Campaigner Cindy Gallop says women ‘don’t want to work in an industry dominated by men’
Senior figures from across the advertising industry have clamoured to speak out against gender discrimination in the sector after Saatchi & Saatchi’s executive chairman, Kevin Roberts, was suspended for making controversial remarks about women in the workforce.
In an interview with Business Insider, Roberts, who is also head coach at Publicis – the agency’s French parent company – said the debate about gender bias was “all over” and people are “debating an issue that isn’t really there”.
Roberts remarks were quickly refuted by Publicis Groupe’s chairman and CEO, Maurice Lévy: “Promoting gender equality starts at the top and the Groupe will not tolerate anyone speaking for our organisation who does not value the importance of inclusion.”
Cindy Gallop, a prominent campaigner for equal gender representation in the industry and former chair of the US branch of Bartle Bogle Hegarty, told People Management that women aren’t prepared to put up with gender discrimination any more. “There are a lot of women who haven’t yet realised how much this is holding them back, but a lot who simply do not want to accept the industry the way it is, and we are now doing something about it,” she said.
“I know many women who are ferociously ambitious – but women don’t want to have to work in the way you have to at the top of an industry that is dominated by white men. That’s the reason women are dropping out and, if you want to prevent that, open your business up to being redesigned by women just as much as men.”
In the interview, Roberts said he doesn’t spend “any time” on supposed gender issues at his agencies because the issue is “way worse” in sectors such as financial services, where there are “problems left, right and centre”. About 65 per cent of Saatchi & Saatchi’s staff are women, compared with a 50/50 gender split at parent company Publicis.
He also said that women lack “vertical ambition” and that Gallop “[is] making up a lot of the stuff to create a profile, and to take applause, and to get on a soap[box]”.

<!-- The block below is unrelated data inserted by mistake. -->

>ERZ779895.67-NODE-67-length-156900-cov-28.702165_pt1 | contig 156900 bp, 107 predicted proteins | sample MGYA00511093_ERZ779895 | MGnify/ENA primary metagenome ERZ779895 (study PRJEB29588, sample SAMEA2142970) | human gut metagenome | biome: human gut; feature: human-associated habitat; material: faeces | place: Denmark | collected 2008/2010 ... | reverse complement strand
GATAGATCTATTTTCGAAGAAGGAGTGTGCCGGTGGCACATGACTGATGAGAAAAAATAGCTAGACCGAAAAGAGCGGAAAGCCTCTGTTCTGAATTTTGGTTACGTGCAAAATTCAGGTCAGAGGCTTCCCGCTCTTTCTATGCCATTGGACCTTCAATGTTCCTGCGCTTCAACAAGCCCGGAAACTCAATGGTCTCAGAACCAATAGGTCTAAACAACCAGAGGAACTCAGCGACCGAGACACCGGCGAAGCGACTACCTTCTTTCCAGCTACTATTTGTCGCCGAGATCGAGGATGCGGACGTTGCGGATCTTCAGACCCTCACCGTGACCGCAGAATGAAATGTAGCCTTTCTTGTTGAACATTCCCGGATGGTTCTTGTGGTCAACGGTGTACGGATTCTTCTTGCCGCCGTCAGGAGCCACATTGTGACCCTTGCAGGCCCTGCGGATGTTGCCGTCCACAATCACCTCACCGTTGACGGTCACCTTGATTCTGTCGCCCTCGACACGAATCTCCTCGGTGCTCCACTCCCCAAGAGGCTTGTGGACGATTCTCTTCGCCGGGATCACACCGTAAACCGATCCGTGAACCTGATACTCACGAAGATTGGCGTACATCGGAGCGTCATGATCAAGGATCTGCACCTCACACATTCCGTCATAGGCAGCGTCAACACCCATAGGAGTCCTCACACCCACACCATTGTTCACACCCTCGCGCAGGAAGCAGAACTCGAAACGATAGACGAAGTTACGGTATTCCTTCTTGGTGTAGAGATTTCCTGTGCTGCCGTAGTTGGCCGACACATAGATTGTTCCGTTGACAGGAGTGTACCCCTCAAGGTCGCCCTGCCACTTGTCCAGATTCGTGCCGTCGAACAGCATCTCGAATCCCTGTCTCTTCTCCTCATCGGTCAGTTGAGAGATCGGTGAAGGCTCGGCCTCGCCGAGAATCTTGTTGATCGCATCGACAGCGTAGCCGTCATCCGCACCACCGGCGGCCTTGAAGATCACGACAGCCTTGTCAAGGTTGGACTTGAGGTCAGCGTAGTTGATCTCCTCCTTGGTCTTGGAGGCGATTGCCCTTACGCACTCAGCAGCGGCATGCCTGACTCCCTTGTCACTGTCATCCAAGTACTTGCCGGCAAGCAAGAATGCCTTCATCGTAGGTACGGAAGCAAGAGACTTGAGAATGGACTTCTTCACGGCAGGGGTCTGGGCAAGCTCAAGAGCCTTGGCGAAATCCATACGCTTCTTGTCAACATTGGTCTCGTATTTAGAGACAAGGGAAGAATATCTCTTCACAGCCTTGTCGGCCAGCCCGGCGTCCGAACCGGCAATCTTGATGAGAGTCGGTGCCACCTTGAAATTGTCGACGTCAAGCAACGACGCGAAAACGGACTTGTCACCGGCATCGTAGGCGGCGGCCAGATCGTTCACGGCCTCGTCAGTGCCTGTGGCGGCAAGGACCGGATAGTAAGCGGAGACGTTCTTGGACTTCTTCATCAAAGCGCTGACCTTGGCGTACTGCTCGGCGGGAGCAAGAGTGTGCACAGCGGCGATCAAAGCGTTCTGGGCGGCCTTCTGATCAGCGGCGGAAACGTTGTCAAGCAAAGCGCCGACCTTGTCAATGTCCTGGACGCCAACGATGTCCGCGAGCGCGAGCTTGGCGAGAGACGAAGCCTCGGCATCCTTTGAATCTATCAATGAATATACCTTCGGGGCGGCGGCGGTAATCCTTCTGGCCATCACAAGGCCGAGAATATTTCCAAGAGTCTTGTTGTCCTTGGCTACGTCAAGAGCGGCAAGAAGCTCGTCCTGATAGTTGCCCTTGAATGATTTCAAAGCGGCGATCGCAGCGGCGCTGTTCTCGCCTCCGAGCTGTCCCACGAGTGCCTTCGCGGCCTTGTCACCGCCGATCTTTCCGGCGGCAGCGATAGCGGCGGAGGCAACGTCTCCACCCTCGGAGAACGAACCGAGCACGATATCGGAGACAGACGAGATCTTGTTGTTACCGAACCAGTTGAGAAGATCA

“The comments are down right stupid,” Andrew Dimitriou, president at marketing and communications company Y&R Europe, told Campaign magazine. “We have a lot of work to do in our industry for gender equality and, more broadly, diversity. The fact is our society as a whole has a huge task ahead of us and to trivialise this with schoolboy comments sets us back.”
Juliet Haygarth, CEO at creative agency BMB, agreed. “To make wholesale generalisations about women and what ‘they’ want from their career development is daft,” she said. “His comments certainly don’t resonate with me. With big issues such as the gender pay gap alive and well, and a lack of diversity across senior positions in the industry and beyond, we shouldn’t make assumptions. We need more practical solutions in place vs older, white men telling us what they think.”
The chief executives of all the six big advertising agencies’ holding companies are men. A 2015 diversity survey of the industry, carried out by Campaign and the Institute of Practitioners in Advertising, found there are very few women in senior creative roles and at CEO level. Women account for 56 per cent of junior agency roles, but only 39 per cent of heads of departments, and hold just 30 per cent of leadership positions.
“Sadly, the facts speak for themselves: the majority of graduates that come into the industry are female, but only between a quarter and a third of the industry’s most senior people are women, so yes I think we still have a serious equality issue and unlike Kevin Roberts I don’t think it’s because most women have ‘circular’ ambition rather than ‘vertical’ ambition,” said Kate Waters, executive member of Women in Advertising and Communications London (WACL).
“In my opinion there is still a high degree of unconscious bias within the industry, which makes it harder for women to rise to the very top of our industry. What I will say is that I think we have made some progress on the issue. I suspect that even only a few years ago there would have been little said in response to Roberts’ comments, but the fact that the industry has responded as strongly as it has done is pleasing evidence of a shift in attitude. I think Publicist are to be applauded for the swift and decisive action they have taken.”
Gallop said that all industry players have a duty to call out sexism in the workplace: “The onus is not on women to change this. The onus is on the white men at the top. And they’re sowing the seeds of their own destruction if they don’t act to embrace gender equality, diversity and equal leadership opportunities for all.”
Helen Calcraft, founding partner at advertising agency Lucky Generals, said Roberts’ comments would be laughable if they weren’t so damaging. “Sadly, they are all-too typical of some of the traditional network agencies, which appear increasingly out of touch with the modern world – whether that’s in relation to issues of equality (as here) or embracing new thinking generally.”
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